Brain cancer is a common form of cancer that occurs in the brain, spinal cord, and other parts of the central nervous system. Brain cancer can occur at any age, but it is most common in adults. The most common types of brain and spinal cord cancers are:
Gliomas are cancers of the glial cells that support and protect nerve cells. These tumors are usually malignant, meaning they can spread to other parts of the body. They can be either primary or secondary.
Primary gliomas begin in the brain, while secondary gliomas start elsewhere in the body and then spread to the brain. Secondary gliomas are also known as “metastatic” or “secondary” tumors because they have spread from another part of the body. Glioblastoma multiforme (GBM) is an example of a primary tumor. Astrocytoma and oligodendroglioma are examples of secondary tumors.
Ependymoma is a tumor that grows in the cerebrospinal fluid-containing areas of the brain or spinal cord.
The tumors can be low-grade or high-grade, depending on how aggressive they are. Low-grade ependymomas generally grow slower and are more treatable than high-grade ones.
Ependymomas can occur at any age, but they’re most common in children and young adults.
Medulloblastoma is a type of cancer that begins in the cerebellum, the part of the brain that controls motor skills and balance. It’s most common in children but can also strike adults. Medulloblastomas grow quickly and tend to spread throughout the brain.
The first sign of medulloblastoma is usually a headache or vomiting. Other symptoms can include:
-Behavior changes (like irritability or lethargy)
A meningioma is a tumor that forms on the meninges, which are the membranes that cover your brain and spinal cord. The tumor can grow slowly over time or quickly, depending on its location, size, and type.
Meningiomas are usually found in middle age or older adults, but they can occur at any age. They’re more common in women than in men, although this isn’t always the case.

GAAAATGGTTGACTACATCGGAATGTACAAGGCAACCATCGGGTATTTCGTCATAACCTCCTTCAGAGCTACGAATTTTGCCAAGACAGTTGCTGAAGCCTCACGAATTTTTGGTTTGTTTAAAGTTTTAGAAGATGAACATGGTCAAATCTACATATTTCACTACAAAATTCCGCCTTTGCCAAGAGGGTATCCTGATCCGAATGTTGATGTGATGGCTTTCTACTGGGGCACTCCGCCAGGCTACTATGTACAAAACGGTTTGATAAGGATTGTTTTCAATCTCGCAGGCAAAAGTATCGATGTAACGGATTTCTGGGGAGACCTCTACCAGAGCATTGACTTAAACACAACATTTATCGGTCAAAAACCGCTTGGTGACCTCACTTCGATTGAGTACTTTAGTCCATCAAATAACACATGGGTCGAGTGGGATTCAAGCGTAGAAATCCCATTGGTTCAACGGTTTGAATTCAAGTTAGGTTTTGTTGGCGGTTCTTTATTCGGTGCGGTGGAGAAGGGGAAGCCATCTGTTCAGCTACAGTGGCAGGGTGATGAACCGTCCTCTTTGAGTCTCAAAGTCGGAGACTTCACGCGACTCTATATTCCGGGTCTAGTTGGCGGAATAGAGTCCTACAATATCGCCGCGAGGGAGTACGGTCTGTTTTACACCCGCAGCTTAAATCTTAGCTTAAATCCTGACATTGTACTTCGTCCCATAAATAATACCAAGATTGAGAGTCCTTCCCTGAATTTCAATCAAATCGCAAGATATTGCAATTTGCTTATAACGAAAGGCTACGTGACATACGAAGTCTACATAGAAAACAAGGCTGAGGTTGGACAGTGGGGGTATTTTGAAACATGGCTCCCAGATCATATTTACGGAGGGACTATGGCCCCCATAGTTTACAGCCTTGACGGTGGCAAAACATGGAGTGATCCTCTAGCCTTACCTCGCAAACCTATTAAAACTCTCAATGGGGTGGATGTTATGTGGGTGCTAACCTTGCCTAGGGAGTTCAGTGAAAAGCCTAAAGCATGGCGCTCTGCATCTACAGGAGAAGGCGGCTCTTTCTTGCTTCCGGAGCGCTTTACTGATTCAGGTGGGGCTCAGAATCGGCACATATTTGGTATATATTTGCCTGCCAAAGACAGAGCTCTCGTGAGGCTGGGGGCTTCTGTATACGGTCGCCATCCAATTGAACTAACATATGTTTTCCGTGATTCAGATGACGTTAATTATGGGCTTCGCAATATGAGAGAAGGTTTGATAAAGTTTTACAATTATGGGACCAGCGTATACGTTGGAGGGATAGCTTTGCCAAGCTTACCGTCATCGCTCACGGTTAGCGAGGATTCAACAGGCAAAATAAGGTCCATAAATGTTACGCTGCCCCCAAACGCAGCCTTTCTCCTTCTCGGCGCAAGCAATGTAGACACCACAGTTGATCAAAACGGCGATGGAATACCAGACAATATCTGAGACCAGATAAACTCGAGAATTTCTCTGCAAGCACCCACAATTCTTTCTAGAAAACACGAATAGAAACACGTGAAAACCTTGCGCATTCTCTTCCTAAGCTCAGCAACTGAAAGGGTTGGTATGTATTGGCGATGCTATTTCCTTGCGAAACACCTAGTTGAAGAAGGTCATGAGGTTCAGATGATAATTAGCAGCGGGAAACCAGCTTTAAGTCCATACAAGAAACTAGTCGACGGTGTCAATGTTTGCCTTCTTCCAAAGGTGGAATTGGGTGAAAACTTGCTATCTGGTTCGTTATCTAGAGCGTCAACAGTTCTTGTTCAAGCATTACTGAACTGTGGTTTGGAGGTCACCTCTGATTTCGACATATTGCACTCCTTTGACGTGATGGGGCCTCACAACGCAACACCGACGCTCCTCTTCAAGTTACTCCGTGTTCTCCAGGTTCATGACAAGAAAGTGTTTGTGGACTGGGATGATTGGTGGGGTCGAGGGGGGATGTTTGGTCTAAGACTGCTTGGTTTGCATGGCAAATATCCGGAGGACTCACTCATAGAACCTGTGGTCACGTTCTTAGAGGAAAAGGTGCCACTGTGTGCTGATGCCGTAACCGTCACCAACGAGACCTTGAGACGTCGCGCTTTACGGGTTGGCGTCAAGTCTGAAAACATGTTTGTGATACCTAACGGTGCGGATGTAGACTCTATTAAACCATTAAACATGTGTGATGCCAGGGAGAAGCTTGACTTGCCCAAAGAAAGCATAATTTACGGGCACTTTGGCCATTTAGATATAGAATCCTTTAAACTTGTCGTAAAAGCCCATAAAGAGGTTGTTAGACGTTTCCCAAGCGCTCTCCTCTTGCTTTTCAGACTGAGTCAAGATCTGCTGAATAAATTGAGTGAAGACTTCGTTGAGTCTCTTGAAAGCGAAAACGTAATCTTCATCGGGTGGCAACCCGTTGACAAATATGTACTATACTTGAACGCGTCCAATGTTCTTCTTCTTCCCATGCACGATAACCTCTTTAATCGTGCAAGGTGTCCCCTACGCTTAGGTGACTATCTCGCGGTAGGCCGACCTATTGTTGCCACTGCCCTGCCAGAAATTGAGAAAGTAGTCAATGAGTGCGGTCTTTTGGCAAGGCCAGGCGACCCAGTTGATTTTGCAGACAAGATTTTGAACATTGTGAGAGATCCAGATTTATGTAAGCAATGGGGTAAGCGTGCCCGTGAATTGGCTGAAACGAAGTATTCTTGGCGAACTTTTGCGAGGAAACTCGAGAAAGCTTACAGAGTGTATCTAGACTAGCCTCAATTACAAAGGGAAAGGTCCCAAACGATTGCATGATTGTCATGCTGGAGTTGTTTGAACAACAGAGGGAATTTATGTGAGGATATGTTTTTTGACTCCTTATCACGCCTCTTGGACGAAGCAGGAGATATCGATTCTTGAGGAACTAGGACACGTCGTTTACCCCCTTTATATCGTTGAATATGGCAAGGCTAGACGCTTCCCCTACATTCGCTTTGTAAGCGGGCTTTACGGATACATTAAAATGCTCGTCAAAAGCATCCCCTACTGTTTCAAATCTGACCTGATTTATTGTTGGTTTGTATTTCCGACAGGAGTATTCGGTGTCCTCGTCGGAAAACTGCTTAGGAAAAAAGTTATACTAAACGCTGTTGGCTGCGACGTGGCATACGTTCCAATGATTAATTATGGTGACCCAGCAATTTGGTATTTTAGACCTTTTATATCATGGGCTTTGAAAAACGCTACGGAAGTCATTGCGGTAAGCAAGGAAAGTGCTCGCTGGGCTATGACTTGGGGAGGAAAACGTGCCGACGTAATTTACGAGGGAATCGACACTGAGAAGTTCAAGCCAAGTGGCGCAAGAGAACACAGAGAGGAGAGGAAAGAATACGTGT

Oligodendrogliomas are a type of brain tumor that grows in the brain and spinal cord. They’re usually found in the frontal lobe, temporal lobe, parietal lobe, or occipital lobe.
Oligodendrogliomas are slow-growing tumors and are typically not fatal. They tend to occur in people between the ages of 20 and 60—and they tend to occur more often in men than women.
Doctors often use MRI scans to diagnose oligodendrogliomas. It’s important to note that these tumors can sometimes look like other types of brain tumors, so if you experience symptoms like headaches or numbness, it’s important to see your doctor as soon as possible so they can be sure what kind of tumor you have and start treatment right away.
.Symptoms of brain cancer
1. Tingling or numbness in the face, arm, or leg on one or both sides of the body.
2. Headaches that are new and different from any headaches you have had before.
3. Dizziness, balance problems, or loss of coordination that is not caused by a medication you take or by an injury.
4. Trouble swallowing or talking clearly due to weakness in your muscles used for speech or swallowing (facial muscles).
5. Pain in your eyes (optic neuritis) with vision changes such as blurred vision and double vision.
6. Unusual sensitivity to light (photophobia) with headaches that are worse when exposed to light (photophobia).
7. Ringing in the ears (tinnitus), hearing loss, or problems understanding speech even when using hearing aids if you have had a previous hearing test showing no problem before symptoms started appearing later on in life
8. Seizures (fits) caused by abnormal electrical activity in the brain which may be preceded by an aura – an unusual experience such as seeing flashing lights or smelling unusual odors just before the seizure occurs
.Treatment of brain cancer
The treatment of a brain tumor depends on the type of tumor and its location. The most common types of brain tumors are:
-Gliomas: These tumors are found in the brain or spine, and are composed of abnormal cells that grow rapidly. They can be either benign (noncancerous) or malignant (cancerous). Gliomas account for about 30% of all primary brain tumors in adults.
-Meningiomas: These tumors are found in the meninges, which are membranes that cover the brain and spinal cord. Meningiomas account for about 15% of all primary brain tumors in adults.
-Acoustic neuromas: These tumors form near cranial nerves VIII (the vestibulocochlear nerve) and IX (the glossopharyngeal nerve), which carry information from the inner ear to the brainstem. Acoustic neuromas account for about 2% of all primary brain tumors in adults.
-Chordomas: These tumors form from cells that normally help develop bones during embryonic development, so they often occur at sites where bones meet other bones or ligaments (such as between vertebrae). Chordomas account for less than 1% of all primary brain
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